Connubial Carte and Tierce.-A few nights ago the good people of Horncastle were amused by the following announcement of the bellman: "Mr. J. wishes to inform the publick, he will not be answerable for any debt or debts his wife Marianna J. may contract after this publick notice." As soon as possible afterwards, the bellman was again sent round with the following: "Mrs. J. begs to inform the public, she never has, nor ever intends, to contract any debts on her husband's credit, well knowing it stands on too slender a foundation."

Penitentiary. It appears that several of the largest states in the union have almost at the same period of time turned their attention to the subject of the penitentiary system, for the punishment of crimes -New-York, Pennsylvania, Massachusetts and South Carolina-In the last mentioned state this mode of punishment has not yet been adopted, and a committee of the legislature after enumerating the facts connected with the establishment of Pennsylvania and Massachusetts upon this subject have come to the conclusion that such a system of punishment was not proper to be adopted. The following facts have led to this result.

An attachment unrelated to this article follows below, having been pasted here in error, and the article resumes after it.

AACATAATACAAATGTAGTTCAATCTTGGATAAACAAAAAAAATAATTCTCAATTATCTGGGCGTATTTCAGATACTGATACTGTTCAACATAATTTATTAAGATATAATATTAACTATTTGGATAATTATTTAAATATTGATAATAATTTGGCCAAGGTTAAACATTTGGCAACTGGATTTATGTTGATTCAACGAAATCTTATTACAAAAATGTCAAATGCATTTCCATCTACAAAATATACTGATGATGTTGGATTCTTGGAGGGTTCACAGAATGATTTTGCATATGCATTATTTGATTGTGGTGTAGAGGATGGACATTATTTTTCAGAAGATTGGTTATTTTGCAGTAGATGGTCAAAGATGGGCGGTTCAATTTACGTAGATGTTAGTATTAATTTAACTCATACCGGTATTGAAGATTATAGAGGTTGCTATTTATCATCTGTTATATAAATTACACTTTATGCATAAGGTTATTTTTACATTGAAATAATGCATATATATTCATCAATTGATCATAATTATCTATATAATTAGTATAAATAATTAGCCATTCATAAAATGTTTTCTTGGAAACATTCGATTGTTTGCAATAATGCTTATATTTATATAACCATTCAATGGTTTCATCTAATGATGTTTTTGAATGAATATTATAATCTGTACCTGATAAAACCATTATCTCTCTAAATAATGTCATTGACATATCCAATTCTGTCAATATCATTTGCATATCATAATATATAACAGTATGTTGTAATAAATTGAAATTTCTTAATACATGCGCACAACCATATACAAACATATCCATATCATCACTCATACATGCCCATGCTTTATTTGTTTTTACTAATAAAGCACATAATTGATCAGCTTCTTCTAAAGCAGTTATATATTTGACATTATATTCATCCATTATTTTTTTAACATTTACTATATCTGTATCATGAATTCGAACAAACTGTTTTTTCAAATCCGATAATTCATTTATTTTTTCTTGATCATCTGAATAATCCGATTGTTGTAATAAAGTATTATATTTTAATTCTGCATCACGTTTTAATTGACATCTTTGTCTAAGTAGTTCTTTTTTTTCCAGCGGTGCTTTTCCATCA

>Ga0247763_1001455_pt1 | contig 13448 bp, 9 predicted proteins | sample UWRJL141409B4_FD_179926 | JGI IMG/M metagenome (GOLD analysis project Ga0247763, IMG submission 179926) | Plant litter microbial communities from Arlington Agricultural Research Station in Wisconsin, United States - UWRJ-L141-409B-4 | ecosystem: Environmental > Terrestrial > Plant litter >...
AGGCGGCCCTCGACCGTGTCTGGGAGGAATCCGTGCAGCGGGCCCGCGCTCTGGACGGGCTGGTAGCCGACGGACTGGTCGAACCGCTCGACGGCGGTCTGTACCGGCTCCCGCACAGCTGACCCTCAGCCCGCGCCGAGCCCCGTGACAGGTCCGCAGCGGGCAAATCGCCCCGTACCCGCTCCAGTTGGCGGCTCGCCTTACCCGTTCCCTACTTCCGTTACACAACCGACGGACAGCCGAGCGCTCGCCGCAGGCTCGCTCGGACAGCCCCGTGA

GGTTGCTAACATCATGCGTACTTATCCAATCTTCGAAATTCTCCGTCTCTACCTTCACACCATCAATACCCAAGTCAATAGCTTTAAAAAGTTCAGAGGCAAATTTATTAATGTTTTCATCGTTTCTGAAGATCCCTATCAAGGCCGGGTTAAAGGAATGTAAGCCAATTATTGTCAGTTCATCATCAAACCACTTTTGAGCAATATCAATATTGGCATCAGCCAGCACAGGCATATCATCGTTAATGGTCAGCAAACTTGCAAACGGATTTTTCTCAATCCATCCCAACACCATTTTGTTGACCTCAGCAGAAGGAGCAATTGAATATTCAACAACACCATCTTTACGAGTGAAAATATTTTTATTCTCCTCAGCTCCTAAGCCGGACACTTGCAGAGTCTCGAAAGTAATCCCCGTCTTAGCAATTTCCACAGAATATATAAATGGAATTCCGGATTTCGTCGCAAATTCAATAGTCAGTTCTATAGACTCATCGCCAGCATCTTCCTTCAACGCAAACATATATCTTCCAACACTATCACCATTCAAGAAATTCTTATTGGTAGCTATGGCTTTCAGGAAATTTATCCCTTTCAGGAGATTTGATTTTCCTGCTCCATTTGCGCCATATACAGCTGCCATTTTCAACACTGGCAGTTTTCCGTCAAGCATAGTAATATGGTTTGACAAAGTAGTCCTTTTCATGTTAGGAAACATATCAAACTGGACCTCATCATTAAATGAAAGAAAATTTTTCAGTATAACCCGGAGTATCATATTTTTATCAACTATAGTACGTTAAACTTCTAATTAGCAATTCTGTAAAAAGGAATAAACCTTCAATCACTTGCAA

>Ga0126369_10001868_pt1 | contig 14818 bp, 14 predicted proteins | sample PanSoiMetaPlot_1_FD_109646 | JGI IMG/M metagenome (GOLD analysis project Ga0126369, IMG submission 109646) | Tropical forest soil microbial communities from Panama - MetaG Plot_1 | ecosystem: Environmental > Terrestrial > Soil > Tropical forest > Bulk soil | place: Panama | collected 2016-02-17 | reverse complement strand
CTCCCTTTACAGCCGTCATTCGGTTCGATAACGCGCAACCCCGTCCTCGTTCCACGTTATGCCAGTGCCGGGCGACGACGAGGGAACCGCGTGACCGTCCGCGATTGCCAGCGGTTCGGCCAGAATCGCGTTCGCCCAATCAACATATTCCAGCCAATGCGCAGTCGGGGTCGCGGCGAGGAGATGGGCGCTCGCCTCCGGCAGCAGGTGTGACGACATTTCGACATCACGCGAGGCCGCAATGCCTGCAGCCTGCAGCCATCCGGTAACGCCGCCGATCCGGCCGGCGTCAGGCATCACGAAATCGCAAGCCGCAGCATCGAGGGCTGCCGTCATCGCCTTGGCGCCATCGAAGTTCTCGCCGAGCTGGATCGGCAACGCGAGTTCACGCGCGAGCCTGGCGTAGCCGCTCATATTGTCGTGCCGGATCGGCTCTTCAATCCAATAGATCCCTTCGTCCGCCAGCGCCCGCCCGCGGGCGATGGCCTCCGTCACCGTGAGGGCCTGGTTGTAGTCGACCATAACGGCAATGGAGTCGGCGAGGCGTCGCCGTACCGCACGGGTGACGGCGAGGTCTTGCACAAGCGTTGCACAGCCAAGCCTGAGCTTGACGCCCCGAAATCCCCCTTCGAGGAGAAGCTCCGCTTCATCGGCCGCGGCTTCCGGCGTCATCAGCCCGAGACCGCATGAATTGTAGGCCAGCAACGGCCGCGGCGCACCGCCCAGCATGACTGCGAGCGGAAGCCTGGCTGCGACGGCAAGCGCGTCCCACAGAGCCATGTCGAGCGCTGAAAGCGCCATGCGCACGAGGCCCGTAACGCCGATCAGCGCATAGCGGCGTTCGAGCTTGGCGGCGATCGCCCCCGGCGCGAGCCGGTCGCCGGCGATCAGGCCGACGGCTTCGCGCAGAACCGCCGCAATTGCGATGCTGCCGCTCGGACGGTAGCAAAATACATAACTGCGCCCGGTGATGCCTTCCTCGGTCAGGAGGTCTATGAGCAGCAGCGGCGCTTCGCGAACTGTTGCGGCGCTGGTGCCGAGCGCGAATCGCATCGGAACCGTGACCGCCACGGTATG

By the returns of convictions from 1800 to 1810, both inclusive, it appears there were in this state, 143 convictions for penitentiary offences, which gives an average of 14 per year.

From 1800 to 1814, the convictions were 62, which gives an average of 12 per year.

The population of this state in 1800, was 189,430; in 1810, the population had increased to 210, 750, which affords a small annual increase.

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The lead mines of Missouri.-Your readers may have noticed a motion lately made in Congress respecting the laws relating to the Lead Mines of the Missouri Territory. These mines, as property of the United States are the subject of the legislation; but very little is known respecting them by the publick. The following account, writen by a friend of mine, who has travelled much in that territory, will give some information. The mines are south of the Mississippi river, and commence a few miles from it. My friend writes as follows: